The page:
Watson bagged instant fame in 2015 with the release of his album The Underdog. An album which made history by becoming the first album ever released by an independent male country solo artist to debut at No. 1 on Billboard’s Country Albums chart. He’s released three previous single from the album which scored excellent reviews from critics everywhere as an honest country music traditionalist. The album’s fourth single, “Bluebonnets (Julia’s Song)” is truly something special.

A tragic personal loss: his fourth child, Julia Grace Watson, passed away just hours after she was born. This was what inspired him to write this powerful acoustic ballad.

Remembering Julia: “Bluebonnets” by Aaron Watson 1

How the Song Came to Aaron

The spring following Watson daughter’s death, the family was setting up for a group photo where they had placed Julia to rest six months earlier. Watson was thinking of her and pondering on how precious life is. He recalled,

“I had such an overwhelming mixture of emotions seeing Jake, Jack and Jolee Kate smiling in a field of bluebonnets (the state flower of Texas), while having the place we laid their little sister to rest in the distance behind them.”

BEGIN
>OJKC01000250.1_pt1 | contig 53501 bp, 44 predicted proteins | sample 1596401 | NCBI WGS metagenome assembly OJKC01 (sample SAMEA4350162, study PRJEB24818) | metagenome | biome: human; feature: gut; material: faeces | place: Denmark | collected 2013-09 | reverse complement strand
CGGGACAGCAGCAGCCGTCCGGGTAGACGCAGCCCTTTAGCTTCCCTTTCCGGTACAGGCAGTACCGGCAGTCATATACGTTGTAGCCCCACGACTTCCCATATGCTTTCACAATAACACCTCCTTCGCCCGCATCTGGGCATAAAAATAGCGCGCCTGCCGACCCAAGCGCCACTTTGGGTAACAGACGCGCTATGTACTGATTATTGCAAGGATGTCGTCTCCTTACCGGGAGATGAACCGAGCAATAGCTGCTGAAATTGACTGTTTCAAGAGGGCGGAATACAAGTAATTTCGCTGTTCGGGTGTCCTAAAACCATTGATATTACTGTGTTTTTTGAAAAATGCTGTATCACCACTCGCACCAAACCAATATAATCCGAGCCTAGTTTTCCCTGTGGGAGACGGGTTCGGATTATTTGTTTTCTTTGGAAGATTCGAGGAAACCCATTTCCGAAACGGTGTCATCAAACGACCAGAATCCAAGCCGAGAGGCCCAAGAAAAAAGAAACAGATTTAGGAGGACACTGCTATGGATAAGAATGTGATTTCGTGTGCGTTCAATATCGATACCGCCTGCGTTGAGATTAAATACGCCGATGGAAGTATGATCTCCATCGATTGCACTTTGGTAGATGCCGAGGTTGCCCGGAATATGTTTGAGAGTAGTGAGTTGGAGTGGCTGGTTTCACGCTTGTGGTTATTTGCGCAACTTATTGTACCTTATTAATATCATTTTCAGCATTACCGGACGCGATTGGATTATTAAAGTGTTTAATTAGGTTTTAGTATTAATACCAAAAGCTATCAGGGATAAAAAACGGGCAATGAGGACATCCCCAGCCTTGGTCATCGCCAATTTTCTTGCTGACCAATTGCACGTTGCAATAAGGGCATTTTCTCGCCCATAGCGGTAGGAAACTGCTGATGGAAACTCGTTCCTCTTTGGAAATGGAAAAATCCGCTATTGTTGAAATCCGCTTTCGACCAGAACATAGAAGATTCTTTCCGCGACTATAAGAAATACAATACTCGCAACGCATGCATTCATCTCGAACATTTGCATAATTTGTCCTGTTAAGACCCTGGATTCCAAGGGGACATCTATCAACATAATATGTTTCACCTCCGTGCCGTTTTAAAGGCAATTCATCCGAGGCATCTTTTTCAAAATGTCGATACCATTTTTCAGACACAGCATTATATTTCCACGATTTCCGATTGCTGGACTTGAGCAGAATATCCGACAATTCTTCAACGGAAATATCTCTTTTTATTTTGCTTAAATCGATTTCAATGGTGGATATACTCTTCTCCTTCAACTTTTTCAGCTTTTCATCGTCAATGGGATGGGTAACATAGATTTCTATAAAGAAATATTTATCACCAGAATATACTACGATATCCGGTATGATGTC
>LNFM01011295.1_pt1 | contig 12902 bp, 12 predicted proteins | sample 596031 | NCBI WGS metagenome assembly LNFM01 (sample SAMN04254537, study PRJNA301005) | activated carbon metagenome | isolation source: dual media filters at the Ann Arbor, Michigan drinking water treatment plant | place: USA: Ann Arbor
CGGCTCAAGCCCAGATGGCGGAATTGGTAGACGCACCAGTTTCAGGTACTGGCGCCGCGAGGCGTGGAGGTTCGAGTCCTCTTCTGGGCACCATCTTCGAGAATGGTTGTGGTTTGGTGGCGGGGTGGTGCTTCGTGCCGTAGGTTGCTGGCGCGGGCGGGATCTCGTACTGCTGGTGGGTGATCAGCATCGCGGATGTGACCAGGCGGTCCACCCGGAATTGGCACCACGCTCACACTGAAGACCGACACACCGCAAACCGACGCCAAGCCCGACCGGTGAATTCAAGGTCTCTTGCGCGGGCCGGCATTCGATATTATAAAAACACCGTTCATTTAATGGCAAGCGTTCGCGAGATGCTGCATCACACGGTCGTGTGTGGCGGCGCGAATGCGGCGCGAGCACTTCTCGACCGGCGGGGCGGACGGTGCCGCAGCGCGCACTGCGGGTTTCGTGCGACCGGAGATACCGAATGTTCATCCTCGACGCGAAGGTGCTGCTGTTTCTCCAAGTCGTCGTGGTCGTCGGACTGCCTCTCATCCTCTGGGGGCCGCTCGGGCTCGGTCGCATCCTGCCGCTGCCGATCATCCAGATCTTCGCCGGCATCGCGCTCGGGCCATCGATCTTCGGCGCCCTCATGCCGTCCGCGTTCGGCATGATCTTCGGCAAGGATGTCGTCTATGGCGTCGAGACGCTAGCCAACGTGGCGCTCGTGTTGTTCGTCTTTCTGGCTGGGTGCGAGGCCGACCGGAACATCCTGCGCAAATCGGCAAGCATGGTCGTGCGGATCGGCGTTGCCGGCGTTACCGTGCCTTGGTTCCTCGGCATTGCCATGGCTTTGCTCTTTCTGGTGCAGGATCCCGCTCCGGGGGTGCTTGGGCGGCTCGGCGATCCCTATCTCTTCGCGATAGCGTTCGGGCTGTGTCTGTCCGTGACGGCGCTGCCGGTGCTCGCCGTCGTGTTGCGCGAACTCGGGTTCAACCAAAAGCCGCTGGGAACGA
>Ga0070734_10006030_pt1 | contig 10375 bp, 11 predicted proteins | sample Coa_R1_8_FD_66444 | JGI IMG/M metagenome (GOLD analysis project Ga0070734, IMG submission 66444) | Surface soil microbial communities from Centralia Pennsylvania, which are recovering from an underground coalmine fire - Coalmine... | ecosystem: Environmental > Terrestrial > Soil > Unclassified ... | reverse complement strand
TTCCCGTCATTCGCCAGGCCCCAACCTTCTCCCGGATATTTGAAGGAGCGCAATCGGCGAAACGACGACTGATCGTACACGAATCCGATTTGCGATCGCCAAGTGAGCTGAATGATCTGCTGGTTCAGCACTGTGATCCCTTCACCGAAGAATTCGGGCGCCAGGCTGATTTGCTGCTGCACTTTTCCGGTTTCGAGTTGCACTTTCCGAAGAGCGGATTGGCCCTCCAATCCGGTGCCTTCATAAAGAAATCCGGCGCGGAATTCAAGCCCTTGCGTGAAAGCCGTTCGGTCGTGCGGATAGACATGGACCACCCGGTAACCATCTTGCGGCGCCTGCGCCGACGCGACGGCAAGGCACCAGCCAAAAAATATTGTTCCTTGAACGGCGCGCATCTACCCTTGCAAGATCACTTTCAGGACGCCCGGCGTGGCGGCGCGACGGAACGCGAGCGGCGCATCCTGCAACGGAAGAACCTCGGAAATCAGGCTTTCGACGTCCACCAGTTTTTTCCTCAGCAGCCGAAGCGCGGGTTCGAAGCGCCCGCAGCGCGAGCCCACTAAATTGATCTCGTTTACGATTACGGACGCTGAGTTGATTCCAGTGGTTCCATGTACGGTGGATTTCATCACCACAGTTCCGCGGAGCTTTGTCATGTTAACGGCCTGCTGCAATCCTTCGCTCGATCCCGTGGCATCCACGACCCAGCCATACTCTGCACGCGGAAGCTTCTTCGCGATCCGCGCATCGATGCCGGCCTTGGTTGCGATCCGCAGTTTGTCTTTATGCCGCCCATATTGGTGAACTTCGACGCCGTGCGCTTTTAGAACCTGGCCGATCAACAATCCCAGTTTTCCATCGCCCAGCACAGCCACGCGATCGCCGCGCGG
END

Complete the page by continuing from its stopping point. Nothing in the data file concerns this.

He went home that night and wrote these lines:

“Pack light and love heavy, give it all your heart and soul

And in the end you won’t regret one thing

Life is like bluebonnets in the spring.”

Those words bloomed into “Bluebonnets (Julia’s Song).” That violin is almost crying in the background bringing tears to your eyes as you hear Aaron crooning those lyrics.

Our Take on the Song

It has a little gravity of loss to it, but it always has a hopeful stance. Life is definitely not fair sometimes and it is hard to figure out why things happen. Sometimes there just aren’t answers to the hardest questions. The lyrics speak to anyone who has ever experienced the heartbreak of losing a loved one, covering the circle of life and loss, reminding us,

“’Cause like bluebonnets in the spring we’re only here for a little while
It’s beautiful and bittersweet so make the most of every mile.”

While the “Bluebonnets” induces strong emotions because of the backstory, it stands on its own as a song about appreciation. Not knowing the lyrics doesn’t take away the message it wants to convey. This is one of the toughest features of a well-written, extremely personal song: winning listeners even if they know nothing about the song’s original inspiration. So how do you think does Aaron Watson pen a great personal song and still make it all-embracing?